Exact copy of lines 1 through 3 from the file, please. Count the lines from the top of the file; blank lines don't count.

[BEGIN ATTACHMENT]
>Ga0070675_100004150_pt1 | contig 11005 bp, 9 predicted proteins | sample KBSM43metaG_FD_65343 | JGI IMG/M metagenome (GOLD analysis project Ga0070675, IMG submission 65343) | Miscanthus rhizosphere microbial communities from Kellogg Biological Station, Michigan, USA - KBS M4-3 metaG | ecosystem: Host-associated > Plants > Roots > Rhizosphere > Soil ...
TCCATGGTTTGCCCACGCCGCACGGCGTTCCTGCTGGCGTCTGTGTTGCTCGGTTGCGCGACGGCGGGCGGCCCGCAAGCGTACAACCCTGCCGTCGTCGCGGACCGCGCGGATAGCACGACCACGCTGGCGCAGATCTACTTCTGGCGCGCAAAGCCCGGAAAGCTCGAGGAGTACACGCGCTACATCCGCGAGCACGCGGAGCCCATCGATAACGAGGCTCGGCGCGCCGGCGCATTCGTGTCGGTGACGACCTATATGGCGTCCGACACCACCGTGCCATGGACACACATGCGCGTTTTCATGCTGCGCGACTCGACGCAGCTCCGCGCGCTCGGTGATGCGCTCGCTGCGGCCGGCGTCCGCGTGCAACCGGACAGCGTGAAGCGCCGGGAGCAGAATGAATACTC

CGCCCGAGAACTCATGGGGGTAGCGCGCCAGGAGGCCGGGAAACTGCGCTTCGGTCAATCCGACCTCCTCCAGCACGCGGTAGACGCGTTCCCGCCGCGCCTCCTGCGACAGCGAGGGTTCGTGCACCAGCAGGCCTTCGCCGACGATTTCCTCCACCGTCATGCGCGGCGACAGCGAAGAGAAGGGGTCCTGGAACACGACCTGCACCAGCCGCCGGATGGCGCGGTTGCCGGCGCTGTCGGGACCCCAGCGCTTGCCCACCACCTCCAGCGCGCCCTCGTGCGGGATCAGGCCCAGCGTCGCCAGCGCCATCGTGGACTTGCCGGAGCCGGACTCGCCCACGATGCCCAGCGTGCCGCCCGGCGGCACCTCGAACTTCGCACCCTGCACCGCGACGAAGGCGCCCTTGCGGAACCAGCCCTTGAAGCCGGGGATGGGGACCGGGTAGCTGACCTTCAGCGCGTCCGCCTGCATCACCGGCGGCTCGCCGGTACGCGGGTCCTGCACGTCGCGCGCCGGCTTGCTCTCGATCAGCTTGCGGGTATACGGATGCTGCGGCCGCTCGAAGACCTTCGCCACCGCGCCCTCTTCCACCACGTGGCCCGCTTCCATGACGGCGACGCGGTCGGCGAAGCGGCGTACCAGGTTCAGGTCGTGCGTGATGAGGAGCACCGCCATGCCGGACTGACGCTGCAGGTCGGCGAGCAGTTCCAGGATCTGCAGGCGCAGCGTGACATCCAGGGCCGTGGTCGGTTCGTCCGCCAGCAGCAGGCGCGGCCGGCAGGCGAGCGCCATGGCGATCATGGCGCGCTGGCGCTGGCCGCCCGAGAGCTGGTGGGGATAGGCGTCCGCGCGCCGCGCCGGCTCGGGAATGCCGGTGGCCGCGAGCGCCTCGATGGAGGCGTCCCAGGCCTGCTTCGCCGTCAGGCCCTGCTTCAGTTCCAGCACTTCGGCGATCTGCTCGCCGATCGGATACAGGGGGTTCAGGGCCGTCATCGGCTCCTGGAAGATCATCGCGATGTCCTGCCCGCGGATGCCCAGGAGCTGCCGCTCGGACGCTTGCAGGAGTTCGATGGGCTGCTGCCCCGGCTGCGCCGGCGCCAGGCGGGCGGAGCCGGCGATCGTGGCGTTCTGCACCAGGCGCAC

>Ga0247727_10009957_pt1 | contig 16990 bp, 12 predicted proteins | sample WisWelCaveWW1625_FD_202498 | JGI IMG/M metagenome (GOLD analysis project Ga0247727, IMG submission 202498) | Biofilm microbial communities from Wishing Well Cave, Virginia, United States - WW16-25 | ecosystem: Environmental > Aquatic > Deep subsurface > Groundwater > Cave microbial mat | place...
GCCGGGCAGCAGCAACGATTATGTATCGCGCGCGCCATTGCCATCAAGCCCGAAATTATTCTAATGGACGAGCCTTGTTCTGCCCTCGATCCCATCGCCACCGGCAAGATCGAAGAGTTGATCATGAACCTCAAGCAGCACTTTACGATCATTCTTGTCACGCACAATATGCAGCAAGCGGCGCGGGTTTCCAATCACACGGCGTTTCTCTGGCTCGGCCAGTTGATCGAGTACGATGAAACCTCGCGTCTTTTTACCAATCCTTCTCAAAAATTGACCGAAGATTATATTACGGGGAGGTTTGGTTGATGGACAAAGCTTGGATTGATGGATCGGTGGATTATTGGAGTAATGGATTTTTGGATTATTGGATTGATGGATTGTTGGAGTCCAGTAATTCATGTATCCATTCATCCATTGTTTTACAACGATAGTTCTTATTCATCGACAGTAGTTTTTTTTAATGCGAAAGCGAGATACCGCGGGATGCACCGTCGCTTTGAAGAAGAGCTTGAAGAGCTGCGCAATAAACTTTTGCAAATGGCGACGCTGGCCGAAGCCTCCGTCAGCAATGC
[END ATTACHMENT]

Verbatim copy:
>Ga0070675_100004150_pt1 | contig 11005 bp, 9 predicted proteins | sample KBSM43metaG_FD_65343 | JGI IMG/M metagenome (GOLD analysis project Ga0070675, IMG submission 65343) | Miscanthus rhizosphere microbial communities from Kellogg Biological Station, Michigan, USA - KBS M4-3 metaG | ecosystem: Host-associated > Plants > Roots > Rhizosphere > Soil ...
TCCATGGTTTGCCCACGCCGCACGGCGTTCCTGCTGGCGTCTGTGTTGCTCGGTTGCGCGACGGCGGGCGGCCCGCAAGCGTACAACCCTGCCGTCGTCGCGGACCGCGCGGATAGCACGACCACGCTGGCGCAGATCTACTTCTGGCGCGCAAAGCCCGGAAAGCTCGAGGAGTACACGCGCTACATCCGCGAGCACGCGGAGCCCATCGATAACGAGGCTCGGCGCGCCGGCGCATTCGTGTCGGTGACGACCTATATGGCGTCCGACACCACCGTGCCATGGACACACATGCGCGTTTTCATGCTGCGCGACTCGACGCAGCTCCGCGCGCTCGGTGATGCGCTCGCTGCGGCCGGCGTCCGCGTGCAACCGGACAGCGTGAAGCGCCGGGAGCAGAATGAATACTC

CGCCCGAGAACTCATGGGGGTAGCGCGCCAGGAGGCCGGGAAACTGCGCTTCGGTCAATCCGACCTCCTCCAGCACGCGGTAGACGCGTTCCCGCCGCGCCTCCTGCGACAGCGAGGGTTCGTGCACCAGCAGGCCTTCGCCGACGATTTCCTCCACCGTCATGCGCGGCGACAGCGAAGAGAAGGGGTCCTGGAACACGACCTGCACCAGCCGCCGGATGGCGCGGTTGCCGGCGCTGTCGGGACCCCAGCGCTTGCCCACCACCTCCAGCGCGCCCTCGTGCGGGATCAGGCCCAGCGTCGCCAGCGCCATCGTGGACTTGCCGGAGCCGGACTCGCCCACGATGCCCAGCGTGCCGCCCGGCGGCACCTCGAACTTCGCACCCTGCACCGCGACGAAGGCGCCCTTGCGGAACCAGCCCTTGAAGCCGGGGATGGGGACCGGGTAGCTGACCTTCAGCGCGTCCGCCTGCATCACCGGCGGCTCGCCGGTACGCGGGTCCTGCACGTCGCGCGCCGGCTTGCTCTCGATCAGCTTGCGGGTATACGGATGCTGCGGCCGCTCGAAGACCTTCGCCACCGCGCCCTCTTCCACCACGTGGCCCGCTTCCATGACGGCGACGCGGTCGGCGAAGCGGCGTACCAGGTTCAGGTCGTGCGTGATGAGGAGCACCGCCATGCCGGACTGACGCTGCAGGTCGGCGAGCAGTTCCAGGATCTGCAGGCGCAGCGTGACATCCAGGGCCGTGGTCGGTTCGTCCGCCAGCAGCAGGCGCGGCCGGCAGGCGAGCGCCATGGCGATCATGGCGCGCTGGCGCTGGCCGCCCGAGAGCTGGTGGGGATAGGCGTCCGCGCGCCGCGCCGGCTCGGGAATGCCGGTGGCCGCGAGCGCCTCGATGGAGGCGTCCCAGGCCTGCTTCGCCGTCAGGCCCTGCTTCAGTTCCAGCACTTCGGCGATCTGCTCGCCGATCGGATACAGGGGGTTCAGGGCCGTCATCGGCTCCTGGAAGATCATCGCGATGTCCTGCCCGCGGATGCCCAGGAGCTGCCGCTCGGACGCTTGCAGGAGTTCGATGGGCTGCTGCCCCGGCTGCGCCGGCGCCAGGCGGGCGGAGCCGGCGATCGTGGCGTTCTGCACCAGGCGCAC